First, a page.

The Scottish Government has increased its budget for energy, but frozen warm homes funding.
The Holyrood administration’s budget, which was published yesterday, shows that energy spending is set to increase from £80.1 million this year to £93.6 million in 2018/19.
However the cash designated for energy efficiency and tackling fuel poverty is £114.3, an increase of just 0.2 per cent on this year’s figure of £114.1 million, according to calculation carried out by the Scottish Federation of Housing Associations (SFHA).
The Scottish Government said it included support the Low Carbon Innovation Fund for infrastructure, which was included in its recently announced programme for government.
Responding to the budget, Scottish Renewables chief executive Claire Mack welcomed Holyrood’s “continued” commitment to renewable energy.
“It is encouraging that the government recognises renewable energy as a key driver of Scotland’s economy,” she said. “Of note are the funds allocated to support both low-carbon innovation and the decarbonisation of the heat sector – a task which is of critical importance if we are to tackle climate change.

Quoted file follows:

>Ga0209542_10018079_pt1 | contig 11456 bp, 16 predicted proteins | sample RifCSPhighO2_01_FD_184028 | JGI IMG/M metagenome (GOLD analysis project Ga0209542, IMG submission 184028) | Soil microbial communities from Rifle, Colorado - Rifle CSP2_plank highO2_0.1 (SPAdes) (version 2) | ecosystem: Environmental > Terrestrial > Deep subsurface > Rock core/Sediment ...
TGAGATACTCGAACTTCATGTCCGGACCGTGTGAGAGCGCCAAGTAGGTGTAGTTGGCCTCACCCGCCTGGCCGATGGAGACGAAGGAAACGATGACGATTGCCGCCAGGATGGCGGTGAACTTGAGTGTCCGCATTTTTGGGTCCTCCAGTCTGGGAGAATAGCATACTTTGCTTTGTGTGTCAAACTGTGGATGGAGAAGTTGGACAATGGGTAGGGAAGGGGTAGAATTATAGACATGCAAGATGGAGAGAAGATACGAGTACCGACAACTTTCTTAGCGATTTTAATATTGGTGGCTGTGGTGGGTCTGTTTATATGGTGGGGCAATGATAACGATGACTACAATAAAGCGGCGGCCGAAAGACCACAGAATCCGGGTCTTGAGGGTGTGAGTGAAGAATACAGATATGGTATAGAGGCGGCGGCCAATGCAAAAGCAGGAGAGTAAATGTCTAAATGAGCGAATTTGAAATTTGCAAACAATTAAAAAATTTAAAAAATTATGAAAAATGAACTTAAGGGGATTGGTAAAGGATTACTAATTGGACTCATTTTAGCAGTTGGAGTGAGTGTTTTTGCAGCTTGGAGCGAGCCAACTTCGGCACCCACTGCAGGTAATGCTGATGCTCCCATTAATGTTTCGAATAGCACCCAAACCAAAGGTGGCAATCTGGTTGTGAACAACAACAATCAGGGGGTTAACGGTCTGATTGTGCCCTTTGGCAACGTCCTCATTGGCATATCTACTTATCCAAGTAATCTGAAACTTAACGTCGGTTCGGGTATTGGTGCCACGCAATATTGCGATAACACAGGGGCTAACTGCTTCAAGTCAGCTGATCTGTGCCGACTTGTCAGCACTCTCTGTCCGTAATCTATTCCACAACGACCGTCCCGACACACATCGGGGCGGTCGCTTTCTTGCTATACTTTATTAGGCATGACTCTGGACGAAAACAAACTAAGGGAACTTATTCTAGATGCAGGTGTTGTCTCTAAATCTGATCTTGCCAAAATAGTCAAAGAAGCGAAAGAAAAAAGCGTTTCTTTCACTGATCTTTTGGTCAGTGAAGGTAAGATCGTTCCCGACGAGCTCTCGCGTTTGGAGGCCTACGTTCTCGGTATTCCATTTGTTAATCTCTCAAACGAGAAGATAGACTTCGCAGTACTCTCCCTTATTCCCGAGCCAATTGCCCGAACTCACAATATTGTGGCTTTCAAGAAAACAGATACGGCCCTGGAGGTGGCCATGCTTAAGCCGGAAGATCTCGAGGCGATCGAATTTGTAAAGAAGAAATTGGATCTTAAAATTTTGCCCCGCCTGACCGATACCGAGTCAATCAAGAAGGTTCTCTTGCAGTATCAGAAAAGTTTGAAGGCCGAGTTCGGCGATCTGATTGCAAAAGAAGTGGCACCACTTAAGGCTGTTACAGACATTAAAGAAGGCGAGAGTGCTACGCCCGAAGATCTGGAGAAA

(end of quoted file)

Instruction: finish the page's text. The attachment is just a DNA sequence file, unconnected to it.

“We also welcome the reaffirmation of the Government’s intention to follow the suggestions contained in the Barclay Review of business rates and to link increases to the Consumer Prices Index, both of which will benefit new and existing green energy generators. We are pleased that Scottish Renewables’ recommendations on these points have been heeded.
However, Sarah Boyack, head of public affairs at the SFHA, expressed concern over the slim pickings in the budget for energy efficiency and tackling fuel poverty, which the Scottish government recently pledged to eradicate.
She said: “We are disappointed to see that there is only an increase of £0.2 million in funding in the draft budget for fuel poverty and energy efficiency. The recent Scottish Household Condition survey showed that there are more housing association households in fuel poverty compared to the national average and, in order to tackle this and invest in energy efficiency, our members will require further funding.”